Date of This Version
private education, public education, differential returns, ability level
The academic value of a private education versus a public education is explored. This study first attempts to see whether there are differential returns to a private education based on ability level. It also intends to non-parametrically control for the selection on observables of the decision to attend private school. Using 8th graders from the National Educational Longitudinal Study of 1988, we find that the there is a positive effect on standardized math test scores using OLS. Based on quantile regression results, average students benefit most from a private education. Low-achieving and high-achieving students do not benefit as much. The particularly low return to a private education for high achievers suggests most of them would succeed at any school. Average treatment effects on the treated (ATET) are twice as large and average treatment effects (ATE) are more than three times as large as ordinary least squares estimates. These results suggest that perhaps private schools are actually not selecting the best students, but rather selecting average students and adding value to them.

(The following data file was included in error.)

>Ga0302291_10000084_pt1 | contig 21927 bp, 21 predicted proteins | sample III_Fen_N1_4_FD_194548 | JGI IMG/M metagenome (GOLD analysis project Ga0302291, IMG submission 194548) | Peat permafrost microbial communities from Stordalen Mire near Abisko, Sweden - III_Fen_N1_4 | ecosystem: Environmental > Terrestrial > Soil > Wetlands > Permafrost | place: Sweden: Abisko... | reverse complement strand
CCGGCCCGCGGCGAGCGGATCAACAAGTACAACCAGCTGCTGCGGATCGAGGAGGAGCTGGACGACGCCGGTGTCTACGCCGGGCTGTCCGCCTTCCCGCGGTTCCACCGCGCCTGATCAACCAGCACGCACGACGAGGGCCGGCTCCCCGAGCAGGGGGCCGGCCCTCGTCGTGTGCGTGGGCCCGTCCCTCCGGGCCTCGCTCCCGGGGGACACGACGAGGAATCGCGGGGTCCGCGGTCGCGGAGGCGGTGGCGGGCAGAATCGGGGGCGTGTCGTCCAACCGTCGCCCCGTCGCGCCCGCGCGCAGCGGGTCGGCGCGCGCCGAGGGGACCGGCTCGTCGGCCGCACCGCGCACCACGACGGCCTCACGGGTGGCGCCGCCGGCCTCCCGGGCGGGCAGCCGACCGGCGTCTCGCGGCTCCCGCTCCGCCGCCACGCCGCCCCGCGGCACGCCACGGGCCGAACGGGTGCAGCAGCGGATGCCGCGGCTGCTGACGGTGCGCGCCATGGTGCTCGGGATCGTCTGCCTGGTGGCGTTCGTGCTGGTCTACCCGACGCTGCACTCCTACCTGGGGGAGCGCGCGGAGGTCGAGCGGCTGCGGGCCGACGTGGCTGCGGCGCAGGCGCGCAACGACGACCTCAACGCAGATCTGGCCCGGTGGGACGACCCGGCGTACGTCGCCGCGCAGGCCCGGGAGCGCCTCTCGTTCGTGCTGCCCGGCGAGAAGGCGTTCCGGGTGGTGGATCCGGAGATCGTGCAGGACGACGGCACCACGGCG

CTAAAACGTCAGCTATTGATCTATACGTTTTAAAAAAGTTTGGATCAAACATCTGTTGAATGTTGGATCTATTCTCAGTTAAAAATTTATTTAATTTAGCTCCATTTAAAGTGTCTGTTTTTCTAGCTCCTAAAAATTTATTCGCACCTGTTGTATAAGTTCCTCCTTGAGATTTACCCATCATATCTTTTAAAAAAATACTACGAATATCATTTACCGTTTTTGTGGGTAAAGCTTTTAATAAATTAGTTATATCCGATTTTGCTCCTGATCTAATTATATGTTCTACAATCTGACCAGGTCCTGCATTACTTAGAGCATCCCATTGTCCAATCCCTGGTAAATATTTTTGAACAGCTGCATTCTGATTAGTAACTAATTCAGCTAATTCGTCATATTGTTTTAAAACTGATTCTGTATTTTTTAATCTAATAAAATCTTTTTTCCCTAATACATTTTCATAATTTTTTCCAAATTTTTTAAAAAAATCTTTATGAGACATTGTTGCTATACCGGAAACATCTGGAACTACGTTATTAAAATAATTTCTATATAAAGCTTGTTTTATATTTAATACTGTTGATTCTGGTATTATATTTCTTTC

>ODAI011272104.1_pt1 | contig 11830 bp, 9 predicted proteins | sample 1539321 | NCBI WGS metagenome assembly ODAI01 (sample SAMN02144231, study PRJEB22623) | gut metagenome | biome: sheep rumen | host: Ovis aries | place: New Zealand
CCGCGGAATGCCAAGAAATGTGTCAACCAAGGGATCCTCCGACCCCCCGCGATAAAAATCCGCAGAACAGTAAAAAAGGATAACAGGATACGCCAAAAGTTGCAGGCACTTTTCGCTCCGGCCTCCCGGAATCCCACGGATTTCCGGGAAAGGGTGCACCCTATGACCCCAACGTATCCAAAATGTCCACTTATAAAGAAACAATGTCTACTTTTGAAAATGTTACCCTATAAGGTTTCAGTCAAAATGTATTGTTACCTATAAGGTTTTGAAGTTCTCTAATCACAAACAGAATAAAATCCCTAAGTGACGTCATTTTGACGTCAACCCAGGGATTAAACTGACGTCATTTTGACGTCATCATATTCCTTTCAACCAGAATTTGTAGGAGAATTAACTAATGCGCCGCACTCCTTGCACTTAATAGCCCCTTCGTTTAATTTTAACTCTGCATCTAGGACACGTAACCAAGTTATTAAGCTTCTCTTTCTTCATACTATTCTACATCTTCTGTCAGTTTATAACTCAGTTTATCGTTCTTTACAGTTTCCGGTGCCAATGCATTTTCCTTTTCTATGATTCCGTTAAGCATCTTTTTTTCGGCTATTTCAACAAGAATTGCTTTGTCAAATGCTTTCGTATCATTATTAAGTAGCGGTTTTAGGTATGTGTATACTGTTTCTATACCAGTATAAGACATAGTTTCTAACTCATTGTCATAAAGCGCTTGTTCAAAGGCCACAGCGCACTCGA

Working Paper Number
Nathan, Anil; Hean, Sovita; and Elliot, Ryan, "The Value of a Private Education: Differential Returns and Selection on Observables" (2014). Economics Department Working Papers. Paper 158.